TAKE ONE. It's 1992, the 500th anniversary year of the discovery of America by the brave and brilliant Admiral of the Ocean Sea, Christopher Columbus.
Take two. It's 1992, the 500th anniversary year of the European encounter with the New World.
Take three. It's 1992, the 500th anniversary year of the vicious, savage European assault on the generous, noble, peaceful peoples of the Western Hemisphere, leading, as it did, to all the evils that now exist.
Okay, that's a wrap.
Actually, it's a rap, and a bad rap at that, but that is not what I want to write about on this first day of the Columbus quincentennial. I come to bury Columbus, not to praise him.
I have to bury him because even though this is just the first day of his quincentennial, his body is beginning to stink. It's been on display too long. The public celebration and condemnation of 1492 was a year old before 1992 even got here.
As Simon Schama put in the New Republic, "Excuse me for noticing, but haven't we been commemorating Columbus' quincentennial in the wrong year? I know that dates and math aren't America's strong suit right now, but it doesn't take advanced calculus to figure that 1492 plus 500 equals 1992."
Good point, but excuse me for noticing, but I received my copy of the magazine before Christmas.
I thought the commemoration of 1984 was ludicrously premature, but it couldn't compare to the pre-1992 early birding. Journalism started doing some heavy re-reviewing of George Orwell's famous novel in January 1983. Harper's and the New Republic led the way. By the time 1984 actually arrived, there had been scores of 1983 reviews and essays regarding "1984" in the mainstream press.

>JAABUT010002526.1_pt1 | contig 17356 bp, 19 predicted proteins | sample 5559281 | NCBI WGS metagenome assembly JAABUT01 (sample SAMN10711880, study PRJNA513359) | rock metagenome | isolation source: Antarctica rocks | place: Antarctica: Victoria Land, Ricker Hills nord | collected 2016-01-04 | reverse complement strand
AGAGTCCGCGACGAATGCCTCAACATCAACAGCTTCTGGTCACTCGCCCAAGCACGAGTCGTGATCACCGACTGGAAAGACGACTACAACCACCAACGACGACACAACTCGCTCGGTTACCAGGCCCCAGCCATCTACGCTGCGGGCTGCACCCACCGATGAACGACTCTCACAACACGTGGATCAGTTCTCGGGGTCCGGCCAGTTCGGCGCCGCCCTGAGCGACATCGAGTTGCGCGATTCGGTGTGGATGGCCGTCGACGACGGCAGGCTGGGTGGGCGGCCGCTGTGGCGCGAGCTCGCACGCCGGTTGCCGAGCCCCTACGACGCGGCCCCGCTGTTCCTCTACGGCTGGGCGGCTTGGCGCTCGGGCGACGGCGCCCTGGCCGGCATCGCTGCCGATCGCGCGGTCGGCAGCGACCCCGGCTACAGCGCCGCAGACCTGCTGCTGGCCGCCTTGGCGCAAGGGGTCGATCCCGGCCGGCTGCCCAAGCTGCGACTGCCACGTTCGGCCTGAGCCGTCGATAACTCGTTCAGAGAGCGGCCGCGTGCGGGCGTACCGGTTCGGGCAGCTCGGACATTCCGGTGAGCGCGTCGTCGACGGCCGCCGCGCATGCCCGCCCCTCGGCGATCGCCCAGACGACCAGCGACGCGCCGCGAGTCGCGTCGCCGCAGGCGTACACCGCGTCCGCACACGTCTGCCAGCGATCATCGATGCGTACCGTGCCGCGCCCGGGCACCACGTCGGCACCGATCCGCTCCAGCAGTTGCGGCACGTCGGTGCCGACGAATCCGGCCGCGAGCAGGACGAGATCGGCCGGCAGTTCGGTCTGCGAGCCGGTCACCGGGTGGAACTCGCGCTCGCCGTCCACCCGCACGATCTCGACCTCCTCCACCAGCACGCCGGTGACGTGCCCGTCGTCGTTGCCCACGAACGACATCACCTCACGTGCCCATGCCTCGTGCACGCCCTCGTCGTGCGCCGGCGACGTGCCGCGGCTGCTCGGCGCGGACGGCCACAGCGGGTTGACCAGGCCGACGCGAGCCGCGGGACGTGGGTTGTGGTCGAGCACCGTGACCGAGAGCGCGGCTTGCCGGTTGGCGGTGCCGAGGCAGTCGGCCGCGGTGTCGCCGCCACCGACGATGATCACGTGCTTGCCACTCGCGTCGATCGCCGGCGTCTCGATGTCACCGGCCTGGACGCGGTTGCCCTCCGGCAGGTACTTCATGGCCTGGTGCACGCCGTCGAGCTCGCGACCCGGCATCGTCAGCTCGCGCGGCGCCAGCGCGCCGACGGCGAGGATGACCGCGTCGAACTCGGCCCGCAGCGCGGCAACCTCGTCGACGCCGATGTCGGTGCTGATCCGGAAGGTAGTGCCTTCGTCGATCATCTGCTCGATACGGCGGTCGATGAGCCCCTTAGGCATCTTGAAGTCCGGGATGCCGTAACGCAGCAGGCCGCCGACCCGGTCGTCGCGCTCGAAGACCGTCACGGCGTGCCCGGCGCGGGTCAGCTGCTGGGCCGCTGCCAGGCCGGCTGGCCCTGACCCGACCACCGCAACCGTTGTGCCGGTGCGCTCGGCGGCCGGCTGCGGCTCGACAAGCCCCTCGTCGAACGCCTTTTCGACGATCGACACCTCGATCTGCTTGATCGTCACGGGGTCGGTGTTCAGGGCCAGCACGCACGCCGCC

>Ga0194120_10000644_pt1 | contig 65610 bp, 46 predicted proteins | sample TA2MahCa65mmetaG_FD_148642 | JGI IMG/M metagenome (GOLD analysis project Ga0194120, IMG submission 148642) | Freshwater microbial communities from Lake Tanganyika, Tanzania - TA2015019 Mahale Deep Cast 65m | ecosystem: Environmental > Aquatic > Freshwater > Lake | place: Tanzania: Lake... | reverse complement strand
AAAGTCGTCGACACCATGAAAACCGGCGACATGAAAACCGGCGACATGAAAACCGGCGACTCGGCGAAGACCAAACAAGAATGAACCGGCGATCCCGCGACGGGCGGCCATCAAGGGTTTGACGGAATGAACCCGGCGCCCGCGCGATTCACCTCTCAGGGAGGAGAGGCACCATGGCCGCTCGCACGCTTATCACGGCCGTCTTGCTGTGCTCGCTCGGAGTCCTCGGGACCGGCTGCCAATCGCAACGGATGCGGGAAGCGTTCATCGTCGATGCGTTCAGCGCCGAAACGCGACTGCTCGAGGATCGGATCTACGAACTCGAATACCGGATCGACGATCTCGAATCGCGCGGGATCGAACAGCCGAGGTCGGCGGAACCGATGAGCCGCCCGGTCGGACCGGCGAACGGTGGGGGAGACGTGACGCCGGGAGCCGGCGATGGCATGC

But Columbus! There were 12 articles about him and about the 1992 quincentennial in major magazines in October, November and December of 1990. In all of 1991, hundreds. To give you an idea of the tone of the articles, here are some of the 1990 titles: "Columbus, My Enemy" (Natural History), "The Columbus Quincentennial: Should Christians Celebrate It?" (America), "Good Guy or Dirty Word?" (Time).
Schama's article is a lengthy review of 14 books and an art exhibit about Columbus and 1492 (all of which came out in 1991, of course). It is titled, "They All Laughed at Christopher Columbus," and he points out that they literally did. He quotes, for example, a letter Columbus wrote in 1501, "all who found out about my project denounced it with laughter and ridiculed me."
I'm not sure what specifically about the project was ridiculed. It was not that he thought the world was round. Everybody thought that in 1492. It may have been that, as Schama puts it, "in his reckoning America and Japan were the same place." To which Schama adds, "No one in 1992 is likely to suffer from the same confusion."
No, but just wait.